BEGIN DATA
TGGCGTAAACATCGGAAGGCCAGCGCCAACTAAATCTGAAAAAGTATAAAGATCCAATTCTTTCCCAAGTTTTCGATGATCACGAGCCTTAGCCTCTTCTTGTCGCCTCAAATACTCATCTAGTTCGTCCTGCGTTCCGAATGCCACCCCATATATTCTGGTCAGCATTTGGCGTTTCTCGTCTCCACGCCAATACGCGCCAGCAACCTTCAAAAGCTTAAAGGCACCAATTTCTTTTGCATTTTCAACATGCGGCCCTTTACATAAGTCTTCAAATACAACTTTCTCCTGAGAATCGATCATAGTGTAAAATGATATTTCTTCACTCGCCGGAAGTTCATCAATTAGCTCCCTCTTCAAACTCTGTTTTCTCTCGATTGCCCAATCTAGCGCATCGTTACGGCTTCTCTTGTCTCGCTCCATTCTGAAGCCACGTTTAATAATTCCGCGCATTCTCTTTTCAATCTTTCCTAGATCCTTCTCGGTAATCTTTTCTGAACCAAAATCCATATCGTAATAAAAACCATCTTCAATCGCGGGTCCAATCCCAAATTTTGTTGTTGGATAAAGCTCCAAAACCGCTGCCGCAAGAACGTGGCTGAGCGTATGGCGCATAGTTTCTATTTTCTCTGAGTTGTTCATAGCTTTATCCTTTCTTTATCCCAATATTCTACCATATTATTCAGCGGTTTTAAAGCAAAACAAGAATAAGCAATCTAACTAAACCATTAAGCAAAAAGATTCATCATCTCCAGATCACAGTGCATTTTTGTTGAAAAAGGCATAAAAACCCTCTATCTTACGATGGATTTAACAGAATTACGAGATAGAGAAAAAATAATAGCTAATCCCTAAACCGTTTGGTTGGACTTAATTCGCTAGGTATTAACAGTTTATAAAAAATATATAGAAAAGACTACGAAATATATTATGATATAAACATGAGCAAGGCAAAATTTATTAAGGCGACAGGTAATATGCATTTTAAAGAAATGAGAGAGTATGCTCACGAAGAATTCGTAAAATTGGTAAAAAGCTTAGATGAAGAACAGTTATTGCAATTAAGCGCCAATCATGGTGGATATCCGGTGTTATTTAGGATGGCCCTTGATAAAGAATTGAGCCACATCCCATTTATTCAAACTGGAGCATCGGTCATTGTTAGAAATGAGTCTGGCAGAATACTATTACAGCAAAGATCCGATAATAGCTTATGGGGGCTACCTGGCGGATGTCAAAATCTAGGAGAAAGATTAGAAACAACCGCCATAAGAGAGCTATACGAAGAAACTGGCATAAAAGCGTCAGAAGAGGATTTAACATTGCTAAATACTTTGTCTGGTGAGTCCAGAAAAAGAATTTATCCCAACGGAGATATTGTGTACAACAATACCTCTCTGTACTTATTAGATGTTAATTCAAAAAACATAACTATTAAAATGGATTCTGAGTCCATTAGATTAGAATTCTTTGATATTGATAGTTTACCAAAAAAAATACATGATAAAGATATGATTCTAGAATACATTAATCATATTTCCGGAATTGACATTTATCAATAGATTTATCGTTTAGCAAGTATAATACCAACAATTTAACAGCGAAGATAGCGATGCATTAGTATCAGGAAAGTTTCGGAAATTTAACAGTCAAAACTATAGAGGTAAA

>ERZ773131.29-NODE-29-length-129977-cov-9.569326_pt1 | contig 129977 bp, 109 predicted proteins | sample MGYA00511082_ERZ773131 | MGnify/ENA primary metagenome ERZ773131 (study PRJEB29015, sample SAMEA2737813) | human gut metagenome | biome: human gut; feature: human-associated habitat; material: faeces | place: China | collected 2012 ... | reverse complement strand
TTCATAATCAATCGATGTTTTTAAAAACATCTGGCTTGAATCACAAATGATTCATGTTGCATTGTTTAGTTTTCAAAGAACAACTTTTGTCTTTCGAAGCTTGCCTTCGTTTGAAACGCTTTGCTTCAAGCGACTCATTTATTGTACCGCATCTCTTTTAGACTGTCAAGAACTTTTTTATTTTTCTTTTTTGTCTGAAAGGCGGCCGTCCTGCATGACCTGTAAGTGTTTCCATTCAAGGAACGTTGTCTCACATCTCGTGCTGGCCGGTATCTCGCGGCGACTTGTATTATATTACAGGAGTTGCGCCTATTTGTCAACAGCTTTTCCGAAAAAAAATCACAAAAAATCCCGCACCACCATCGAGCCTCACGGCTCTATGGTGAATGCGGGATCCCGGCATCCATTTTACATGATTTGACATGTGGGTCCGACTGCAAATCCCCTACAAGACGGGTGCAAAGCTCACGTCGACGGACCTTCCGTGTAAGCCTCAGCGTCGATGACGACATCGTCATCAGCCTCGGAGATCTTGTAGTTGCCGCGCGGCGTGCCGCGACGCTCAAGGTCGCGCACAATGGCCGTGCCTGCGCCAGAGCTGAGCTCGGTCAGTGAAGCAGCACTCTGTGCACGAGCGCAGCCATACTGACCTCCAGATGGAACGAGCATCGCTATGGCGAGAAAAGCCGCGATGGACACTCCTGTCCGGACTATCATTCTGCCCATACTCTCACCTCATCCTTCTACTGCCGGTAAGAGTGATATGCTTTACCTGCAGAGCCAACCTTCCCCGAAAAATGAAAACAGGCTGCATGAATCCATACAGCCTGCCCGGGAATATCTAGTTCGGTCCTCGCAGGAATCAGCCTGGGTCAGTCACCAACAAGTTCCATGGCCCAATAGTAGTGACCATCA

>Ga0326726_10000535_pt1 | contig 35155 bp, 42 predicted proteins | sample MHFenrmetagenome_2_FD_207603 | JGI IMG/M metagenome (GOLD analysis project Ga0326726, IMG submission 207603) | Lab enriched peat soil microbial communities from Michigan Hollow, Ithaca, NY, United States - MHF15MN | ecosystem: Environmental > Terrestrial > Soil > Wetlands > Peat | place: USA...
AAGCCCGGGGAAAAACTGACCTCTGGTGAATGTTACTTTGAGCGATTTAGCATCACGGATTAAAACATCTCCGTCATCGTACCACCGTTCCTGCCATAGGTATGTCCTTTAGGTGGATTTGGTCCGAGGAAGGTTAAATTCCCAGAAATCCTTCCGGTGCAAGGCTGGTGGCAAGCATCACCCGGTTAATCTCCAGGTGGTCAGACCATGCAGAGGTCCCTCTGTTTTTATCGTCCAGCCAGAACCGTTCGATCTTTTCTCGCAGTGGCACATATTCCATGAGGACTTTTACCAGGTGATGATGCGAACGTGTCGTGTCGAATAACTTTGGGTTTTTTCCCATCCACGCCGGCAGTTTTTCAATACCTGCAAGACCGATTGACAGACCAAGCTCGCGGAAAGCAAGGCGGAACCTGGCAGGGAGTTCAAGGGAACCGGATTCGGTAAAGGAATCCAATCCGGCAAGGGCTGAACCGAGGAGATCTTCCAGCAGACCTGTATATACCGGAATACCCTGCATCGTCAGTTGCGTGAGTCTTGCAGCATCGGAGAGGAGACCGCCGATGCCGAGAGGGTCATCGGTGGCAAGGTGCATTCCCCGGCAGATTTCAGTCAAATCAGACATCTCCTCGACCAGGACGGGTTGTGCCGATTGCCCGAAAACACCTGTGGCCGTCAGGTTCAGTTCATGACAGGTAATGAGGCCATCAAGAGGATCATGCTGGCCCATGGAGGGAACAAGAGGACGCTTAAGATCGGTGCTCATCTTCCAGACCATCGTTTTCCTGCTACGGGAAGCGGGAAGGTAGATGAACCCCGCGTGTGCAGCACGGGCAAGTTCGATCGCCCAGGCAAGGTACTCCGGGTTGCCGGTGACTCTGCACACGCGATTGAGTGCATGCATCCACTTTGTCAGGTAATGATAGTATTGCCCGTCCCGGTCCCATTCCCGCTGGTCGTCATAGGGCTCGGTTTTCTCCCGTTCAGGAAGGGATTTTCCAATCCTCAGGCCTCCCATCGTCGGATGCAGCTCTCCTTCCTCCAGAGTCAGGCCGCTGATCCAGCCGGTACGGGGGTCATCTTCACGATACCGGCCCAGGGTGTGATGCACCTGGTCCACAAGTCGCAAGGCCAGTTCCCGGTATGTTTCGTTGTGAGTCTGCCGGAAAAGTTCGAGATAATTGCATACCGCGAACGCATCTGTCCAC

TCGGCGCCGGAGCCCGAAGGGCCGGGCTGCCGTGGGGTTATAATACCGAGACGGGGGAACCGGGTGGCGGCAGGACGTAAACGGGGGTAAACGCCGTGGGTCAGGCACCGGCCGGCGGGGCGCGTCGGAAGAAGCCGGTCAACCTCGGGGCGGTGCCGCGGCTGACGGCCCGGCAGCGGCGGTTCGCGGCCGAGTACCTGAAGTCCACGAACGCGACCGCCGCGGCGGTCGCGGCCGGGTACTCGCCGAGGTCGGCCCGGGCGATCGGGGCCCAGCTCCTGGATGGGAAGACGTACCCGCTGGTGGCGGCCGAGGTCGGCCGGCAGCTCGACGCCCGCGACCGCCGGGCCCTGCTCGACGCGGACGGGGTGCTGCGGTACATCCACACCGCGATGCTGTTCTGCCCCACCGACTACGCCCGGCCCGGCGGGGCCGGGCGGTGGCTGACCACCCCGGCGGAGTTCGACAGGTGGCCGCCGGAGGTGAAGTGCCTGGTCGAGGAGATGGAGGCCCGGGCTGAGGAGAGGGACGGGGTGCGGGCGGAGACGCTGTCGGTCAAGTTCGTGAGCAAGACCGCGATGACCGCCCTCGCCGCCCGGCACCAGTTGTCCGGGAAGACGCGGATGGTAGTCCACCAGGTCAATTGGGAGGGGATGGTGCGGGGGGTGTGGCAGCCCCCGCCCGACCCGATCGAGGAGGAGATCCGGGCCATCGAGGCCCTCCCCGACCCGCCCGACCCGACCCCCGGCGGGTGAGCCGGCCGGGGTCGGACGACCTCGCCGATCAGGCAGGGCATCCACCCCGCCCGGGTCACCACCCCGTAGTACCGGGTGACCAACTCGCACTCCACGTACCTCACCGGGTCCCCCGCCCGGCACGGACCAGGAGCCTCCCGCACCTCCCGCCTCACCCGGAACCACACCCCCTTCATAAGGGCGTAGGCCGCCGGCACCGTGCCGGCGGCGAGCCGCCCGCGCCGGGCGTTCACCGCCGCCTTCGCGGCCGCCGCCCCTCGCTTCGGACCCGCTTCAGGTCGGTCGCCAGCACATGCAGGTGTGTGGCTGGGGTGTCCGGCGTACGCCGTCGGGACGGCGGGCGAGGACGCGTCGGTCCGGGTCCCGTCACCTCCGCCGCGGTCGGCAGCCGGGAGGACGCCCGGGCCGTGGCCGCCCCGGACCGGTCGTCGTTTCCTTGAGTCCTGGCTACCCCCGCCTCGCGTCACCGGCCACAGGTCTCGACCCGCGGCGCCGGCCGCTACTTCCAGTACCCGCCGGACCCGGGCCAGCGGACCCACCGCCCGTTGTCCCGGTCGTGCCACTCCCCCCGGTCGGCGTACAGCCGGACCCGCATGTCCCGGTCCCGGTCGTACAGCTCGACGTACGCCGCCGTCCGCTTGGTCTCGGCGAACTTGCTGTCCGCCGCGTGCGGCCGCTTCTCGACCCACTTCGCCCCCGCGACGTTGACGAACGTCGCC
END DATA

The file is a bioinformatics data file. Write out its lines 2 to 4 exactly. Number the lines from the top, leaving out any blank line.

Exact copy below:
>ERZ773131.29-NODE-29-length-129977-cov-9.569326_pt1 | contig 129977 bp, 109 predicted proteins | sample MGYA00511082_ERZ773131 | MGnify/ENA primary metagenome ERZ773131 (study PRJEB29015, sample SAMEA2737813) | human gut metagenome | biome: human gut; feature: human-associated habitat; material: faeces | place: China | collected 2012 ... | reverse complement strand
TTCATAATCAATCGATGTTTTTAAAAACATCTGGCTTGAATCACAAATGATTCATGTTGCATTGTTTAGTTTTCAAAGAACAACTTTTGTCTTTCGAAGCTTGCCTTCGTTTGAAACGCTTTGCTTCAAGCGACTCATTTATTGTACCGCATCTCTTTTAGACTGTCAAGAACTTTTTTATTTTTCTTTTTTGTCTGAAAGGCGGCCGTCCTGCATGACCTGTAAGTGTTTCCATTCAAGGAACGTTGTCTCACATCTCGTGCTGGCCGGTATCTCGCGGCGACTTGTATTATATTACAGGAGTTGCGCCTATTTGTCAACAGCTTTTCCGAAAAAAAATCACAAAAAATCCCGCACCACCATCGAGCCTCACGGCTCTATGGTGAATGCGGGATCCCGGCATCCATTTTACATGATTTGACATGTGGGTCCGACTGCAAATCCCCTACAAGACGGGTGCAAAGCTCACGTCGACGGACCTTCCGTGTAAGCCTCAGCGTCGATGACGACATCGTCATCAGCCTCGGAGATCTTGTAGTTGCCGCGCGGCGTGCCGCGACGCTCAAGGTCGCGCACAATGGCCGTGCCTGCGCCAGAGCTGAGCTCGGTCAGTGAAGCAGCACTCTGTGCACGAGCGCAGCCATACTGACCTCCAGATGGAACGAGCATCGCTATGGCGAGAAAAGCCGCGATGGACACTCCTGTCCGGACTATCATTCTGCCCATACTCTCACCTCATCCTTCTACTGCCGGTAAGAGTGATATGCTTTACCTGCAGAGCCAACCTTCCCCGAAAAATGAAAACAGGCTGCATGAATCCATACAGCCTGCCCGGGAATATCTAGTTCGGTCCTCGCAGGAATCAGCCTGGGTCAGTCACCAACAAGTTCCATGGCCCAATAGTAGTGACCATCA

>Ga0326726_10000535_pt1 | contig 35155 bp, 42 predicted proteins | sample MHFenrmetagenome_2_FD_207603 | JGI IMG/M metagenome (GOLD analysis project Ga0326726, IMG submission 207603) | Lab enriched peat soil microbial communities from Michigan Hollow, Ithaca, NY, United States - MHF15MN | ecosystem: Environmental > Terrestrial > Soil > Wetlands > Peat | place: USA...